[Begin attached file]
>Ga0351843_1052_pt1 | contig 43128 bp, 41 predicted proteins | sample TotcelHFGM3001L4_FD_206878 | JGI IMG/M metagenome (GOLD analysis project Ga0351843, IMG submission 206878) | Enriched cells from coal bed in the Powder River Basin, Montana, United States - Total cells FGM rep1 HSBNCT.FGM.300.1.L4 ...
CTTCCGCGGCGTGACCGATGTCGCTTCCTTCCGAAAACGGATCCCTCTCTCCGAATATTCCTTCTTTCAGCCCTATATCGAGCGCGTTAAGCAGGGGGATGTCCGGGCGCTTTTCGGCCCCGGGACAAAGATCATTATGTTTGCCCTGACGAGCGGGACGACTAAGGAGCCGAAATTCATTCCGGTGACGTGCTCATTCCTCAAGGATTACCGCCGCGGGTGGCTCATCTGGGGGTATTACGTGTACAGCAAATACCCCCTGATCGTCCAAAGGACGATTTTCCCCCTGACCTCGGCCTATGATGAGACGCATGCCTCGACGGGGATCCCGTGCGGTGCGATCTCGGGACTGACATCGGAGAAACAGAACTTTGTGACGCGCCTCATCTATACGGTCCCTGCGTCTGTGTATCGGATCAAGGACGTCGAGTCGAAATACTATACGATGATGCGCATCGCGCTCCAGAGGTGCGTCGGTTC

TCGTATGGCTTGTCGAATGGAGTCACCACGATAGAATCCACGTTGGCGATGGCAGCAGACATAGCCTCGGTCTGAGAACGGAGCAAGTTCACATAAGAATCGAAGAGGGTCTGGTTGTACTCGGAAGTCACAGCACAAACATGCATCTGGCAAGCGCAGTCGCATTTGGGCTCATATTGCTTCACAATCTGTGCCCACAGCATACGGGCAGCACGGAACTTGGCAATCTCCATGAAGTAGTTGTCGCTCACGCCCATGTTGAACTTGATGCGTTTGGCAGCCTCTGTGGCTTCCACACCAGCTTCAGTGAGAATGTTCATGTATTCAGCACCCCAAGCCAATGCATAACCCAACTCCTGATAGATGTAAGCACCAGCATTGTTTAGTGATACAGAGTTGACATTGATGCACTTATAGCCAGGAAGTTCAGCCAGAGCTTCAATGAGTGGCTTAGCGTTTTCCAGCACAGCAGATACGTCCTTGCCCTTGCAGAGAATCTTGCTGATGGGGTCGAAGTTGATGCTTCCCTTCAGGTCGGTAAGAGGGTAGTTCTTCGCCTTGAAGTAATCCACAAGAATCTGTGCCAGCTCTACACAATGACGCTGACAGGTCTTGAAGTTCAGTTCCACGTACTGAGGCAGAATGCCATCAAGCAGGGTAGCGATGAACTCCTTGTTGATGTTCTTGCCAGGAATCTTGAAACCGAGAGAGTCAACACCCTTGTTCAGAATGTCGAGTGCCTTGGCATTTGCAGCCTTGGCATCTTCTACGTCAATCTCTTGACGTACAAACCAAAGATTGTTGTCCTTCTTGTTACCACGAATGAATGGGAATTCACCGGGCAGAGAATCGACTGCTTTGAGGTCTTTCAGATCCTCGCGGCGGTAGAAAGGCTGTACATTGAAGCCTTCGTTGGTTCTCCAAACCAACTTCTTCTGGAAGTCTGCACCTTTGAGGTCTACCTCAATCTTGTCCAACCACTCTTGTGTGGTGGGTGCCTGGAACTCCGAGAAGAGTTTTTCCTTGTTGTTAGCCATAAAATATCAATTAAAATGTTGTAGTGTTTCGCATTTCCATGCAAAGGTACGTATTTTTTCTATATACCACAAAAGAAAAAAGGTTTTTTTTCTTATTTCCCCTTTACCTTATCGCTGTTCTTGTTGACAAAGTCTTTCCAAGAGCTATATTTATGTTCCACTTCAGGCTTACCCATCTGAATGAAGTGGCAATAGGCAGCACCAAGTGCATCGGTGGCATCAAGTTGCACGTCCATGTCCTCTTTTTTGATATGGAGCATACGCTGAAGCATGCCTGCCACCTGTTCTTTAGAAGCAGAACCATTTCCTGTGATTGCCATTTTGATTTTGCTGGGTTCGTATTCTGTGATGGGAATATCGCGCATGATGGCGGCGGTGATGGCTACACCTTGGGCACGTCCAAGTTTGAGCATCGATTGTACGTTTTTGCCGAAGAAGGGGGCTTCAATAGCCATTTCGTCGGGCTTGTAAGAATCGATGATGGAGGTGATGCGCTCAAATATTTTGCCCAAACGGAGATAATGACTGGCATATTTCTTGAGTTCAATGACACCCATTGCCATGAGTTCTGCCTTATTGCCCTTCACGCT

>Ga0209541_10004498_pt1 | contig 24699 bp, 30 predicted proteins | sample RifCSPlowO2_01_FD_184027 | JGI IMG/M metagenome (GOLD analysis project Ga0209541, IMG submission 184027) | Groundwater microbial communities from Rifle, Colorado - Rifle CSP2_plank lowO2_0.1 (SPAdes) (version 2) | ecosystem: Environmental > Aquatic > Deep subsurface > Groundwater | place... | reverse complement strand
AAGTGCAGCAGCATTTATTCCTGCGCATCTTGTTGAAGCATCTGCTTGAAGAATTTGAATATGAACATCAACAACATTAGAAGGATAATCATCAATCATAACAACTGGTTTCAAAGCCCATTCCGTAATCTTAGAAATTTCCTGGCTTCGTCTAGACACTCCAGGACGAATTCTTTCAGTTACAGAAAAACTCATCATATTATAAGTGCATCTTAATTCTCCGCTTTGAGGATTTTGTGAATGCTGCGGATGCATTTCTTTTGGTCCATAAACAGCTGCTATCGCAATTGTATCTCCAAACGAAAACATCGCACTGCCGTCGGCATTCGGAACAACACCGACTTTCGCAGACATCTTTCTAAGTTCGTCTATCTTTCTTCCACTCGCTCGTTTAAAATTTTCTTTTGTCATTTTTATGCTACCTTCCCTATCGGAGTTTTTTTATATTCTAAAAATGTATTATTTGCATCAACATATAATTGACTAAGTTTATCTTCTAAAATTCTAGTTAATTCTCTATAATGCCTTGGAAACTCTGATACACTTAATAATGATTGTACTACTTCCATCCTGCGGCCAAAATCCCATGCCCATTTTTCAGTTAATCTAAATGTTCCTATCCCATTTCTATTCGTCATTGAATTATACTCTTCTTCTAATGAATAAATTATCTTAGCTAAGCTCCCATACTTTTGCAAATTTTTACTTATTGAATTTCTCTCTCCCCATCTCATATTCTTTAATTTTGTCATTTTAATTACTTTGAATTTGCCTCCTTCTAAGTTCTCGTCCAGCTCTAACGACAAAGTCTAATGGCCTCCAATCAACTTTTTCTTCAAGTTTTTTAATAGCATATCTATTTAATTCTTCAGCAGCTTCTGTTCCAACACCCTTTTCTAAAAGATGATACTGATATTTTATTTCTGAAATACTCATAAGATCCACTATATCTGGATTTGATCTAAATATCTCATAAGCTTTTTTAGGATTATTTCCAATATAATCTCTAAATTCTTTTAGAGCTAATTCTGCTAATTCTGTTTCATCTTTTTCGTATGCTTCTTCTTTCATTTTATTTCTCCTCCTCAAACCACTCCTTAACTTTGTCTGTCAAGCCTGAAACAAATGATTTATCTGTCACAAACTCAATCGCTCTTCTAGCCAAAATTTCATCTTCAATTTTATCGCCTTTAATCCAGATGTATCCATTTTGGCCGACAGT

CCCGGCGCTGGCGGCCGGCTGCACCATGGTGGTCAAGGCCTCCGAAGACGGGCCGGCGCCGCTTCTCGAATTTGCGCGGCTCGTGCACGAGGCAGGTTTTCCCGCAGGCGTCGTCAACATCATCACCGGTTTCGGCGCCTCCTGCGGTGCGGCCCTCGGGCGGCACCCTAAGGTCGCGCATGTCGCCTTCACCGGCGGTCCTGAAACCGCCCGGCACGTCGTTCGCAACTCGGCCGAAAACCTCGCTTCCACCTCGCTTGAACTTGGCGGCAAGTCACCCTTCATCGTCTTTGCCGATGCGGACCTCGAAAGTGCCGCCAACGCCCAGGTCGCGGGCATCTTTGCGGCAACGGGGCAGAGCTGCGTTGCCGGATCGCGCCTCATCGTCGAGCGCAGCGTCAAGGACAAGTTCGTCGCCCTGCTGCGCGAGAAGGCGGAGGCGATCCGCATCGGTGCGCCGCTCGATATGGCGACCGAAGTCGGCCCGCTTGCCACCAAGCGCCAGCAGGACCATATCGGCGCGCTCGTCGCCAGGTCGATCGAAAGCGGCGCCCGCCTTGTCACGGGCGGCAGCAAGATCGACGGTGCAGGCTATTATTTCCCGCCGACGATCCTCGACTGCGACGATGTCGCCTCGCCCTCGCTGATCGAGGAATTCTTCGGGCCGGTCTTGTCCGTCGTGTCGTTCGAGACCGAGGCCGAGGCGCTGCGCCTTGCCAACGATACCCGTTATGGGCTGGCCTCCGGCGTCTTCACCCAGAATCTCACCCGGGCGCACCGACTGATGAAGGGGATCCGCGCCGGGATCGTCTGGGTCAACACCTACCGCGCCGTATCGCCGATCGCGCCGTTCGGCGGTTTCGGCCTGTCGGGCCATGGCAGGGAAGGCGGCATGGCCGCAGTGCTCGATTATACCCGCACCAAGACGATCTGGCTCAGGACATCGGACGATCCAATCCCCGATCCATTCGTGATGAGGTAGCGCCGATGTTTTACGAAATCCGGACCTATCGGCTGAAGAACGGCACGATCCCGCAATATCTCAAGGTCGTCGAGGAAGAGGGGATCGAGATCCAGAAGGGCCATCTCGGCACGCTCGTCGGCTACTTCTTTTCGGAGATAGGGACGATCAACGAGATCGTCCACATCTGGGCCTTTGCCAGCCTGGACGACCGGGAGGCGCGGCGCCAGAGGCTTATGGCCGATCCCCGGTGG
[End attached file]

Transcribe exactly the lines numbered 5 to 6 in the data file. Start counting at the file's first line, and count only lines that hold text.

AAGTGCAGCAGCATTTATTCCTGCGCATCTTGTTGAAGCATCTGCTTGAAGAATTTGAATATGAACATCAACAACATTAGAAGGATAATCATCAATCATAACAACTGGTTTCAAAGCCCATTCCGTAATCTTAGAAATTTCCTGGCTTCGTCTAGACACTCCAGGACGAATTCTTTCAGTTACAGAAAAACTCATCATATTATAAGTGCATCTTAATTCTCCGCTTTGAGGATTTTGTGAATGCTGCGGATGCATTTCTTTTGGTCCATAAACAGCTGCTATCGCAATTGTATCTCCAAACGAAAACATCGCACTGCCGTCGGCATTCGGAACAACACCGACTTTCGCAGACATCTTTCTAAGTTCGTCTATCTTTCTTCCACTCGCTCGTTTAAAATTTTCTTTTGTCATTTTTATGCTACCTTCCCTATCGGAGTTTTTTTATATTCTAAAAATGTATTATTTGCATCAACATATAATTGACTAAGTTTATCTTCTAAAATTCTAGTTAATTCTCTATAATGCCTTGGAAACTCTGATACACTTAATAATGATTGTACTACTTCCATCCTGCGGCCAAAATCCCATGCCCATTTTTCAGTTAATCTAAATGTTCCTATCCCATTTCTATTCGTCATTGAATTATACTCTTCTTCTAATGAATAAATTATCTTAGCTAAGCTCCCATACTTTTGCAAATTTTTACTTATTGAATTTCTCTCTCCCCATCTCATATTCTTTAATTTTGTCATTTTAATTACTTTGAATTTGCCTCCTTCTAAGTTCTCGTCCAGCTCTAACGACAAAGTCTAATGGCCTCCAATCAACTTTTTCTTCAAGTTTTTTAATAGCATATCTATTTAATTCTTCAGCAGCTTCTGTTCCAACACCCTTTTCTAAAAGATGATACTGATATTTTATTTCTGAAATACTCATAAGATCCACTATATCTGGATTTGATCTAAATATCTCATAAGCTTTTTTAGGATTATTTCCAATATAATCTCTAAATTCTTTTAGAGCTAATTCTGCTAATTCTGTTTCATCTTTTTCGTATGCTTCTTCTTTCATTTTATTTCTCCTCCTCAAACCACTCCTTAACTTTGTCTGTCAAGCCTGAAACAAATGATTTATCTGTCACAAACTCAATCGCTCTTCTAGCCAAAATTTCATCTTCAATTTTATCGCCTTTAATCCAGATGTATCCATTTTGGCCGACAGT

CCCGGCGCTGGCGGCCGGCTGCACCATGGTGGTCAAGGCCTCCGAAGACGGGCCGGCGCCGCTTCTCGAATTTGCGCGGCTCGTGCACGAGGCAGGTTTTCCCGCAGGCGTCGTCAACATCATCACCGGTTTCGGCGCCTCCTGCGGTGCGGCCCTCGGGCGGCACCCTAAGGTCGCGCATGTCGCCTTCACCGGCGGTCCTGAAACCGCCCGGCACGTCGTTCGCAACTCGGCCGAAAACCTCGCTTCCACCTCGCTTGAACTTGGCGGCAAGTCACCCTTCATCGTCTTTGCCGATGCGGACCTCGAAAGTGCCGCCAACGCCCAGGTCGCGGGCATCTTTGCGGCAACGGGGCAGAGCTGCGTTGCCGGATCGCGCCTCATCGTCGAGCGCAGCGTCAAGGACAAGTTCGTCGCCCTGCTGCGCGAGAAGGCGGAGGCGATCCGCATCGGTGCGCCGCTCGATATGGCGACCGAAGTCGGCCCGCTTGCCACCAAGCGCCAGCAGGACCATATCGGCGCGCTCGTCGCCAGGTCGATCGAAAGCGGCGCCCGCCTTGTCACGGGCGGCAGCAAGATCGACGGTGCAGGCTATTATTTCCCGCCGACGATCCTCGACTGCGACGATGTCGCCTCGCCCTCGCTGATCGAGGAATTCTTCGGGCCGGTCTTGTCCGTCGTGTCGTTCGAGACCGAGGCCGAGGCGCTGCGCCTTGCCAACGATACCCGTTATGGGCTGGCCTCCGGCGTCTTCACCCAGAATCTCACCCGGGCGCACCGACTGATGAAGGGGATCCGCGCCGGGATCGTCTGGGTCAACACCTACCGCGCCGTATCGCCGATCGCGCCGTTCGGCGGTTTCGGCCTGTCGGGCCATGGCAGGGAAGGCGGCATGGCCGCAGTGCTCGATTATACCCGCACCAAGACGATCTGGCTCAGGACATCGGACGATCCAATCCCCGATCCATTCGTGATGAGGTAGCGCCGATGTTTTACGAAATCCGGACCTATCGGCTGAAGAACGGCACGATCCCGCAATATCTCAAGGTCGTCGAGGAAGAGGGGATCGAGATCCAGAAGGGCCATCTCGGCACGCTCGTCGGCTACTTCTTTTCGGAGATAGGGACGATCAACGAGATCGTCCACATCTGGGCCTTTGCCAGCCTGGACGACCGGGAGGCGCGGCGCCAGAGGCTTATGGCCGATCCCCGGTGG